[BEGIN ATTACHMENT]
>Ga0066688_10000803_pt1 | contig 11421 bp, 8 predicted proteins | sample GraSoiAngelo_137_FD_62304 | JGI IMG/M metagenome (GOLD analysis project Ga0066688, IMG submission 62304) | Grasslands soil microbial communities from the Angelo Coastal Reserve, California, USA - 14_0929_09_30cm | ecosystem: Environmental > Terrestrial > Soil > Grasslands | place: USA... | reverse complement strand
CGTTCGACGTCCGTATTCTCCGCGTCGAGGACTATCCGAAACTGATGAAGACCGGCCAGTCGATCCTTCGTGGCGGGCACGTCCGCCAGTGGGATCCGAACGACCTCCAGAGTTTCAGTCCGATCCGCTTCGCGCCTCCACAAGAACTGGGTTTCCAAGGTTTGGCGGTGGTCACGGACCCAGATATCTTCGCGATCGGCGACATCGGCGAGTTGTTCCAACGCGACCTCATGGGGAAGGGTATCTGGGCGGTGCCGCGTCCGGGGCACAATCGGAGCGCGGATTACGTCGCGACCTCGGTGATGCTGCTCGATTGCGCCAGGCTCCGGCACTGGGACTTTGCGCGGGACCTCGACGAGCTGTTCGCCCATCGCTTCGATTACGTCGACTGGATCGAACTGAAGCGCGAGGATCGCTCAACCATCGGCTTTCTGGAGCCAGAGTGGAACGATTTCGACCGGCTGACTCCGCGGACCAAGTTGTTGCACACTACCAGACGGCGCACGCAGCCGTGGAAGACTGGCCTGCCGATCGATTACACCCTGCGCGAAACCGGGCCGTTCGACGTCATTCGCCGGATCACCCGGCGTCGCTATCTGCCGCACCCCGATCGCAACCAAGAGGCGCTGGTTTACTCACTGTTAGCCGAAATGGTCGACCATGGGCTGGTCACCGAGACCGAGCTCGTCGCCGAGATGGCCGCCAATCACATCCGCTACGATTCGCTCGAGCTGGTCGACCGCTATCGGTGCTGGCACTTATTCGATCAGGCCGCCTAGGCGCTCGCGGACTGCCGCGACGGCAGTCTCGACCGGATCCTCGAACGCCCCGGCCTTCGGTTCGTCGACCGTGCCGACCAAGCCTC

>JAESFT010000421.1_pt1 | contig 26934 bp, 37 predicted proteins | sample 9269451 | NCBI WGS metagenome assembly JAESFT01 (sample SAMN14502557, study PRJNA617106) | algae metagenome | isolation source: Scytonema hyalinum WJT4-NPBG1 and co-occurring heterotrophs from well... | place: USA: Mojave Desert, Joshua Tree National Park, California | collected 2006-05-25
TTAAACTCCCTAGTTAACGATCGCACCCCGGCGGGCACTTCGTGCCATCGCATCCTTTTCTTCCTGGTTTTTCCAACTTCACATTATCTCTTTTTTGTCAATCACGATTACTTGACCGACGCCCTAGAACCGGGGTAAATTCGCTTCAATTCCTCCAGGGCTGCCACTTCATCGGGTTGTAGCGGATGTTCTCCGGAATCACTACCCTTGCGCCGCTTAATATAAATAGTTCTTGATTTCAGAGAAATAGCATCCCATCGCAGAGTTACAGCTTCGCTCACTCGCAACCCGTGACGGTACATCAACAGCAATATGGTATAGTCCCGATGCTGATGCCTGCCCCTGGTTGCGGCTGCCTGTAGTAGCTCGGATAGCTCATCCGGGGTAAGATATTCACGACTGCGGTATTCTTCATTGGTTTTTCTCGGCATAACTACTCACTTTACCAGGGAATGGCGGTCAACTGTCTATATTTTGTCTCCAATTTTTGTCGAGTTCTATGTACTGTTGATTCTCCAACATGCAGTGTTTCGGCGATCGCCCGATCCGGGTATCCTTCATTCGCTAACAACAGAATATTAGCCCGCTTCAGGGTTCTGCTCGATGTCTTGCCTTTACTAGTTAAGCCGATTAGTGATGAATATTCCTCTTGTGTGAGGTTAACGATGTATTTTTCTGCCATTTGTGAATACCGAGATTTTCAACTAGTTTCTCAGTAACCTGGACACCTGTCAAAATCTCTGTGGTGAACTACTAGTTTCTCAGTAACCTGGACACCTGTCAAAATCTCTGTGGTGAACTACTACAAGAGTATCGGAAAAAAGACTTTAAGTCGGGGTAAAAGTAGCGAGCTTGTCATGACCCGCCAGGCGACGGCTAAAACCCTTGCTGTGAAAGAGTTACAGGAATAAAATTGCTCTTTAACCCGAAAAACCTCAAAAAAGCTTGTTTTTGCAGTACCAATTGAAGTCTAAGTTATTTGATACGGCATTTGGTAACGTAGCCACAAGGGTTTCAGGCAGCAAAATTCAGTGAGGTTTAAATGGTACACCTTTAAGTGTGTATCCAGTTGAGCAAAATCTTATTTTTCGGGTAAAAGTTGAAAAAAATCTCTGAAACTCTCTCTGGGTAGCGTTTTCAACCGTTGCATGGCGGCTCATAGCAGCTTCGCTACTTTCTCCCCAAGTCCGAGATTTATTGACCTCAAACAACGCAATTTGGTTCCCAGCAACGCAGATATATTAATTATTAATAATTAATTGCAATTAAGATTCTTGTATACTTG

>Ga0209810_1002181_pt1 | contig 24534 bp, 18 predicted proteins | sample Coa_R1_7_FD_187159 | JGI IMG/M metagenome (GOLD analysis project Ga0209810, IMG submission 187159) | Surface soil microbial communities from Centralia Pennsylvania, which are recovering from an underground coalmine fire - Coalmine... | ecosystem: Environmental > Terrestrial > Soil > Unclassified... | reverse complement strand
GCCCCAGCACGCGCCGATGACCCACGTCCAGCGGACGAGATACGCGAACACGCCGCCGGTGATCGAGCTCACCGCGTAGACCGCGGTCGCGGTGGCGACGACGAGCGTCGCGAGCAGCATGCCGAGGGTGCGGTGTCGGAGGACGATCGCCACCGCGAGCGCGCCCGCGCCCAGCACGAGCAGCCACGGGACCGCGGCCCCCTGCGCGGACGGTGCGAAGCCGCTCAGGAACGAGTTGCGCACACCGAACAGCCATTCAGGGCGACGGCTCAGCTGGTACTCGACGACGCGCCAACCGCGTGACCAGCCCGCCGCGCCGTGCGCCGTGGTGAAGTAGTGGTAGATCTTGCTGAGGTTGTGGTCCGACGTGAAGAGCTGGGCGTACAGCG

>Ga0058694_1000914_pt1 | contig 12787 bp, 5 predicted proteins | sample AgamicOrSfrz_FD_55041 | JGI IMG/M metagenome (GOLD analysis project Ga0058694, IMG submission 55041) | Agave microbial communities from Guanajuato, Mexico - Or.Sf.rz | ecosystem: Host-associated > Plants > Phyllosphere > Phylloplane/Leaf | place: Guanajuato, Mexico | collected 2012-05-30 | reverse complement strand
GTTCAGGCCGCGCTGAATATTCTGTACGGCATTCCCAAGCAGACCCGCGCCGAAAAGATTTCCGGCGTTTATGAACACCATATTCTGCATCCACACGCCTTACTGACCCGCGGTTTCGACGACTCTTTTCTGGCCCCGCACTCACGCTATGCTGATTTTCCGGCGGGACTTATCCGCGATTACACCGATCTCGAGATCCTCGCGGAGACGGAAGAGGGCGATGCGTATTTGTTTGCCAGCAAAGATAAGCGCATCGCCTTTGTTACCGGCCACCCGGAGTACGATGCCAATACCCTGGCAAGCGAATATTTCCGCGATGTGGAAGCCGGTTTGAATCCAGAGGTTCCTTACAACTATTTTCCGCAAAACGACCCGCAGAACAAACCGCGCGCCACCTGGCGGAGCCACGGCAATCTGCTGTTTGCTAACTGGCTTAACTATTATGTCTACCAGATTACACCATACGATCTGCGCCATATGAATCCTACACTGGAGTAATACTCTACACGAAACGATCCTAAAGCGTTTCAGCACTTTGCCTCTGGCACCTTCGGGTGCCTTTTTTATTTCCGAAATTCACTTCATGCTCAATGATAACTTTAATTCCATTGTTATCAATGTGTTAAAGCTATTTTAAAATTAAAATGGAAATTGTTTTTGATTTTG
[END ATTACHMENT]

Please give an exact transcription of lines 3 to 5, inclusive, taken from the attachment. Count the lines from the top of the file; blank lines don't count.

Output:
>JAESFT010000421.1_pt1 | contig 26934 bp, 37 predicted proteins | sample 9269451 | NCBI WGS metagenome assembly JAESFT01 (sample SAMN14502557, study PRJNA617106) | algae metagenome | isolation source: Scytonema hyalinum WJT4-NPBG1 and co-occurring heterotrophs from well... | place: USA: Mojave Desert, Joshua Tree National Park, California | collected 2006-05-25
TTAAACTCCCTAGTTAACGATCGCACCCCGGCGGGCACTTCGTGCCATCGCATCCTTTTCTTCCTGGTTTTTCCAACTTCACATTATCTCTTTTTTGTCAATCACGATTACTTGACCGACGCCCTAGAACCGGGGTAAATTCGCTTCAATTCCTCCAGGGCTGCCACTTCATCGGGTTGTAGCGGATGTTCTCCGGAATCACTACCCTTGCGCCGCTTAATATAAATAGTTCTTGATTTCAGAGAAATAGCATCCCATCGCAGAGTTACAGCTTCGCTCACTCGCAACCCGTGACGGTACATCAACAGCAATATGGTATAGTCCCGATGCTGATGCCTGCCCCTGGTTGCGGCTGCCTGTAGTAGCTCGGATAGCTCATCCGGGGTAAGATATTCACGACTGCGGTATTCTTCATTGGTTTTTCTCGGCATAACTACTCACTTTACCAGGGAATGGCGGTCAACTGTCTATATTTTGTCTCCAATTTTTGTCGAGTTCTATGTACTGTTGATTCTCCAACATGCAGTGTTTCGGCGATCGCCCGATCCGGGTATCCTTCATTCGCTAACAACAGAATATTAGCCCGCTTCAGGGTTCTGCTCGATGTCTTGCCTTTACTAGTTAAGCCGATTAGTGATGAATATTCCTCTTGTGTGAGGTTAACGATGTATTTTTCTGCCATTTGTGAATACCGAGATTTTCAACTAGTTTCTCAGTAACCTGGACACCTGTCAAAATCTCTGTGGTGAACTACTAGTTTCTCAGTAACCTGGACACCTGTCAAAATCTCTGTGGTGAACTACTACAAGAGTATCGGAAAAAAGACTTTAAGTCGGGGTAAAAGTAGCGAGCTTGTCATGACCCGCCAGGCGACGGCTAAAACCCTTGCTGTGAAAGAGTTACAGGAATAAAATTGCTCTTTAACCCGAAAAACCTCAAAAAAGCTTGTTTTTGCAGTACCAATTGAAGTCTAAGTTATTTGATACGGCATTTGGTAACGTAGCCACAAGGGTTTCAGGCAGCAAAATTCAGTGAGGTTTAAATGGTACACCTTTAAGTGTGTATCCAGTTGAGCAAAATCTTATTTTTCGGGTAAAAGTTGAAAAAAATCTCTGAAACTCTCTCTGGGTAGCGTTTTCAACCGTTGCATGGCGGCTCATAGCAGCTTCGCTACTTTCTCCCCAAGTCCGAGATTTATTGACCTCAAACAACGCAATTTGGTTCCCAGCAACGCAGATATATTAATTATTAATAATTAATTGCAATTAAGATTCTTGTATACTTG

>Ga0209810_1002181_pt1 | contig 24534 bp, 18 predicted proteins | sample Coa_R1_7_FD_187159 | JGI IMG/M metagenome (GOLD analysis project Ga0209810, IMG submission 187159) | Surface soil microbial communities from Centralia Pennsylvania, which are recovering from an underground coalmine fire - Coalmine... | ecosystem: Environmental > Terrestrial > Soil > Unclassified... | reverse complement strand